ASEAN Para Games: Inclusiveness and equality the goals

A milestone year for Singapore sports concludes with a pursuit of something greater than medals and athletic records as the ASEAN Para Games (APG) begins today.

Instead, a legacy of inclusiveness and equality are the targets which the Republic, celebrating its 50th birthday and host of the APG for the first time, has set for itself.

Such national values are a necessary progression of a first-world country like ours, noted Singapore ASEAN Para Games Organising Committee chairman Lim Teck Yin.

"Fifty years in nation building is short. We recognise where we stand as a people today and how much more we have to do," he said.

The week-long APG will see about 1,200 of ASEAN's best para-athletes - including several Paralympic champions - compete across 15 sports.

It is the ideal medium to deliver this message of greater integration, added Lim, who is also the chief executive officer of Sport Singapore.

Discrimination against the disabled remains very much part of the social fabric in South-east Asia, where education and acceptance is playing catch-up with the West.

"ASEAN culture is still thick with that belief. People in villages don't want to tell others if they have disabled children. But this mentality is slowly shifting and the Games has helped to change perceptions," said ASEAN Para Sports Federation Zainal Abu Zarin, who played a key role in launching the APG in 2001.

The growth of the APG - the inaugural edition in Kuala Lumpur had 235 athletes participating in only swimming and track and field - is mirrored by success on the sporting fields for ASEAN athletes.

Prior to the 2000 Sydney Paralympics, South-east Asia won only six golds and 30 medals. In the past four Paralympics since the turn of the century, there have been 14 golds and 59 medals.

Singapore waited 20 years to win its maiden medal at the 2008 Beijing Paralympics and swimmer Yip Pin Xiu, the country's first and only gold medallist, has observed a positive change in attitudes towards disability sports. She said: "There's still a long road to go but every step on the way is good progress."

Hosting the APG on home soil, at the cost of $75 million, has been a crucial factor in this as organisers have launched a series of initiatives in the last six months to engage communities and raise awareness.

Entry is free to all nine APG competition venues, with main clusters in the Singapore Sports Hub and Marina Bay, and the host nation is fielding its biggest contingent of 154 athletes, almost three times the size of teams sent to past Games.

Said sailor Anthony Teo, an APG debutant and, at 71, Singapore's oldest participant: "You will be surprised at some of the things you can do when you push yourself to the limits of your disability."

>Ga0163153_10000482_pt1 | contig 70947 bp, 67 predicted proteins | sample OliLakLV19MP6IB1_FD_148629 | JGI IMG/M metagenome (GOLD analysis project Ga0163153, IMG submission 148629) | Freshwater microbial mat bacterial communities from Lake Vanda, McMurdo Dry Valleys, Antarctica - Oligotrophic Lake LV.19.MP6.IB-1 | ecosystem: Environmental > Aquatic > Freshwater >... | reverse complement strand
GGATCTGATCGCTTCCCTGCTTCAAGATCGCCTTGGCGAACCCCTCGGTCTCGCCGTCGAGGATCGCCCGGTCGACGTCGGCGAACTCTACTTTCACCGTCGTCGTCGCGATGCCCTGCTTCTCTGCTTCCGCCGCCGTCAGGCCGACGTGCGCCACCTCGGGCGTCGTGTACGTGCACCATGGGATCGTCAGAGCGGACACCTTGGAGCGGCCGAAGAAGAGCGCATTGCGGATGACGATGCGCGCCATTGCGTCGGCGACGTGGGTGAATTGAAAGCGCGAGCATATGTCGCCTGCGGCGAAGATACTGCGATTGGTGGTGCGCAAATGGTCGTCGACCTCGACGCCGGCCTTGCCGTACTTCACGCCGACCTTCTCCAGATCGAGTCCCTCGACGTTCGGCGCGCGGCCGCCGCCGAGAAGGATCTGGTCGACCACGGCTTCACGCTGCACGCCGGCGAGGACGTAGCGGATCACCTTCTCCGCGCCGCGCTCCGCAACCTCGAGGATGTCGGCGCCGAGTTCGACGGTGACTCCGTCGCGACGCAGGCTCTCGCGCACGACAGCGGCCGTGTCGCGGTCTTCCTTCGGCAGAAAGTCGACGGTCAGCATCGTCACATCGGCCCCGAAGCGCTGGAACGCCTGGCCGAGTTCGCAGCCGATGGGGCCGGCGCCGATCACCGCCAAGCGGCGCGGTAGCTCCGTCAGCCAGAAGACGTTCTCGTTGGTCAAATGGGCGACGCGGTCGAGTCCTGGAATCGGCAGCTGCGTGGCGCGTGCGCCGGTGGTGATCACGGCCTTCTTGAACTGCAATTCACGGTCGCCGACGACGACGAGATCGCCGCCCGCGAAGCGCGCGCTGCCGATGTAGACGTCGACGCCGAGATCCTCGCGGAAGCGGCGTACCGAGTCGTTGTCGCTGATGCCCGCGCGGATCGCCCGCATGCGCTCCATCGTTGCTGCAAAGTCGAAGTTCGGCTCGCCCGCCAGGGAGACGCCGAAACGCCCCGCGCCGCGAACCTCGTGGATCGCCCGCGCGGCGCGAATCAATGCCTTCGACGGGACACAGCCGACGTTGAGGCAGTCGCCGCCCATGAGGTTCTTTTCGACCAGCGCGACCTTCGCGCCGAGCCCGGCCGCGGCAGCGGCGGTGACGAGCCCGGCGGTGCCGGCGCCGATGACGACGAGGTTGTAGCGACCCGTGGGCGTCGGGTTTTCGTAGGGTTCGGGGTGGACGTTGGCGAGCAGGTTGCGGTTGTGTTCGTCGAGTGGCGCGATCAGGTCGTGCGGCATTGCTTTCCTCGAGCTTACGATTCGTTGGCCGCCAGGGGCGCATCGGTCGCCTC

It has been a recurring theme in the months leading up to the Singapore APG and one that chef de mission Raja Singh hopes will inspire the local disabled community to play sports in greater numbers.

The Singapore Disability Sports Council (SDSC) vice-president said: "Winning medals is important but we need to widen the base of para-athletes. Being in a wheelchair does not mean you should lead a sedentary life."

The signs of heightened interest are promising. In 2010, the SDSC's National Disability League drew about 300 participants. This year, more than 500 competed.

There has also been greater financial support. The SDSC obtained $1.06 million in government funding in 2005, less than half the $2.3 million it received this year.

And of the 70 national athletes under the $40 million Sports Excellence scholarships - which cover athletes' training and coaching costs, and pay monthly stipends of between $1,200 and $8,400 to recipients - 10 are para-athletes.

All things are not equal though. Singapore's gold medallists at the SEA Games in June were awarded $10,000 but an APG champion will receive only $2,000. It is a similar ratio at the Olympics ($1 million) and Paralympics ($200,000).

While the quantum at the highest tier is unlikely to change for now, SportSG's Lim believes the differences at the lower levels can be recalibrated.

He said: "Should the prize money for para sports move up?

"I see no reason why not, especially at the SEA Games and the APG. I feel that there should be no difference at this level."

Debates about disparities are nothing new for swimmer Theresa Goh, who was born with spina bifida and has spent most of her life in a wheelchair.

"People shouldn't pity us. You may think we are not leading a fulfilling life but that's not right, because a good life does not equal being able-bodied," said Singapore's most decorated APG athlete with 22 golds.

An ever-present figure at every APG edition since 2001, she has waited 14 years for a Games on home soil. That dream will be fulfilled in the next seven days.

It is the future, one of wider acceptance and compassion among all Singaporeans, that she hopes to witness.

This article was first published on December 3, 2015.
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